“The Art and Technology of Disney’s “Dinosaur”” by Eskuri, Belzer, Bloodworth, Brett, Buckley, et al. …

  • ©Neil Eskuri, Mike Belzer, Baker Bloodworth, Cliff Brett, Bruce Buckley, Jim Hillin, Neil Krepela, Cristy Maltese, Pam Marsden, Terry Moews, and Sean Phillips

Conference:


Entry Number: 01

Title:

    The Art and Technology of Disney's "Dinosaur"

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Abstract:


    Prerequisites
    Basic knowledge of 3D computer graphics. The course is appropriate for anyone interested in feature animation, including artists, animators, modelers, and technical directors. 

    Topics
    Live-action cinematography for digital effects, modeling, animation, secondary animation, skinning, and software tools.

    Description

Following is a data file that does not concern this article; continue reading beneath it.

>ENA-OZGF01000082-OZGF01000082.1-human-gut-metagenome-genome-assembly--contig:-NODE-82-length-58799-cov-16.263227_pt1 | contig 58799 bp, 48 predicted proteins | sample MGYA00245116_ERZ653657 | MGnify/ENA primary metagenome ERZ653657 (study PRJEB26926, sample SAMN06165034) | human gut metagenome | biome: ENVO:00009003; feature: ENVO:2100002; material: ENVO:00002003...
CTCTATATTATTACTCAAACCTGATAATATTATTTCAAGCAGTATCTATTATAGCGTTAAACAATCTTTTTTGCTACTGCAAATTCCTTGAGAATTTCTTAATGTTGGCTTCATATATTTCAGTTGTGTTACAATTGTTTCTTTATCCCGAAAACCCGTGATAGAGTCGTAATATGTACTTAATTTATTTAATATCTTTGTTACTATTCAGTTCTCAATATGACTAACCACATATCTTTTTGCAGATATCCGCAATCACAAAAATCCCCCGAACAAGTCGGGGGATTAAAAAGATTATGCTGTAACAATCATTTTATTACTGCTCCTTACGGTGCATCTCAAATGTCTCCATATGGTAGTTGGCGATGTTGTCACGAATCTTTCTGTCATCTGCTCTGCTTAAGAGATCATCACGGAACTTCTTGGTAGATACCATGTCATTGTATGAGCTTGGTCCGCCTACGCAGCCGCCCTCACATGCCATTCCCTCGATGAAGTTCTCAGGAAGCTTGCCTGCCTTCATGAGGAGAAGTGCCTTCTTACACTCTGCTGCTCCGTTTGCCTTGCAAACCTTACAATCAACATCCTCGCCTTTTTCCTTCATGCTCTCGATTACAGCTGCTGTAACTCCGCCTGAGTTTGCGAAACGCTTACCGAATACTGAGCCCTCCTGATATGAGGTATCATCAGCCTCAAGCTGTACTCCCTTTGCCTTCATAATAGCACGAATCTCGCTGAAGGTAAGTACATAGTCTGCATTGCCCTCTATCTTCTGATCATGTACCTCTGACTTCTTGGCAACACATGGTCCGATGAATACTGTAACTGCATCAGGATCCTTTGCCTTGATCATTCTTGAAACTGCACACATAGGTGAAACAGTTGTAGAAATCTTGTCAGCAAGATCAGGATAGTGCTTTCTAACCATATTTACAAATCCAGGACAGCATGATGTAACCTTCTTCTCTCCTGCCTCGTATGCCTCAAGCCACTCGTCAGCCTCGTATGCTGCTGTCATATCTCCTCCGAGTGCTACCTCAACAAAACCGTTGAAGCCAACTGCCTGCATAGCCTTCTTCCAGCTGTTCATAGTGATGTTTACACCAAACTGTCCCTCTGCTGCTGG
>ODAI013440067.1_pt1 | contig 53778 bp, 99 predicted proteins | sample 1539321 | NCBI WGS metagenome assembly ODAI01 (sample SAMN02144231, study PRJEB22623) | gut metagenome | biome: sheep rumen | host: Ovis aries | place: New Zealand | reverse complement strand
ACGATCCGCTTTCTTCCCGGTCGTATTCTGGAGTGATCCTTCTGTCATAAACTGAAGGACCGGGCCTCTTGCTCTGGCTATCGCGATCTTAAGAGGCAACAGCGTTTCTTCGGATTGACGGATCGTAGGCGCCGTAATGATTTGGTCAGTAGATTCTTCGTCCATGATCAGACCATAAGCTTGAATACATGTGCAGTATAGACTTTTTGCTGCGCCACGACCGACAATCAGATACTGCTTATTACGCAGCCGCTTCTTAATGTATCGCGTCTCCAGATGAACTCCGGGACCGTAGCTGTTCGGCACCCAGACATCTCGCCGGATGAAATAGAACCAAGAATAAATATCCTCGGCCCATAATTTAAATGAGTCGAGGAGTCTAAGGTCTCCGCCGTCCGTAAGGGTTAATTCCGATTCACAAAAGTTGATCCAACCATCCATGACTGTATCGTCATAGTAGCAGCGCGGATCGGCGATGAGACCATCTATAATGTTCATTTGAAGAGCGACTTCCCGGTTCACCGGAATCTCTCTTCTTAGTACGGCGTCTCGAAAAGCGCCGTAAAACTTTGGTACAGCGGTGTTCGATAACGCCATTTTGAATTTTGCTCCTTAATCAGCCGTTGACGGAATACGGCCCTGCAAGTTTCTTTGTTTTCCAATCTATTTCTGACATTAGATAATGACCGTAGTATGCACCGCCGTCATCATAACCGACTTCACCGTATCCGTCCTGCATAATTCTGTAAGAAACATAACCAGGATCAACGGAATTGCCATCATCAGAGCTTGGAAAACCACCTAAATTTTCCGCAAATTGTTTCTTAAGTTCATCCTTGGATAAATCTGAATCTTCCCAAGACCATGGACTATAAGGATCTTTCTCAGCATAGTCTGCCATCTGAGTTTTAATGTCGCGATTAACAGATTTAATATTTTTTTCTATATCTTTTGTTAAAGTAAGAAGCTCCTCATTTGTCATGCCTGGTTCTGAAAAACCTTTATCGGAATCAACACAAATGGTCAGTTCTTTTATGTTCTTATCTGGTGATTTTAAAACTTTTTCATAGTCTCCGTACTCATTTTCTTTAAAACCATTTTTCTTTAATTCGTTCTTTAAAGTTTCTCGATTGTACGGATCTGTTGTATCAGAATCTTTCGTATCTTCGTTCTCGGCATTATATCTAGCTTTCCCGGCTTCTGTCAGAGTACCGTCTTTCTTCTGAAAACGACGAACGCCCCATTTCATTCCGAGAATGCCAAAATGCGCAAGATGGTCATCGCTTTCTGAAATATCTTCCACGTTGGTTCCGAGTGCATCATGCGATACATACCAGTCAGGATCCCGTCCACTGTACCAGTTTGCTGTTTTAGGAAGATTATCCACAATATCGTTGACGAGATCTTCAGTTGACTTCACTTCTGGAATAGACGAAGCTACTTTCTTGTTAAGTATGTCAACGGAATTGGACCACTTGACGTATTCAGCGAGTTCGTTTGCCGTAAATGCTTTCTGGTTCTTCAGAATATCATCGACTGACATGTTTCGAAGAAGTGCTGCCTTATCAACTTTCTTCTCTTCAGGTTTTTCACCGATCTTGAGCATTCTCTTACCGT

An exploration of the artistic and technical challenges in Walt Disney Feature Animation’s recent film, “Dinosaur”. When they began making this film in 1994, the production staff faced the challenge of designing and creating a full-length animated feature film with live-action background plates and photoreal, computer- generated characters. In this course, artistic and technical members of the production staff explained how they photographed the live-action backgrounds and acquired virtual set data; designed and modeled photorealistic characters; animated, rigged, and skinned the characters; integrated the 3D characters into the live-action plates; and manipulated and enhanced live-action backgrounds. 

     

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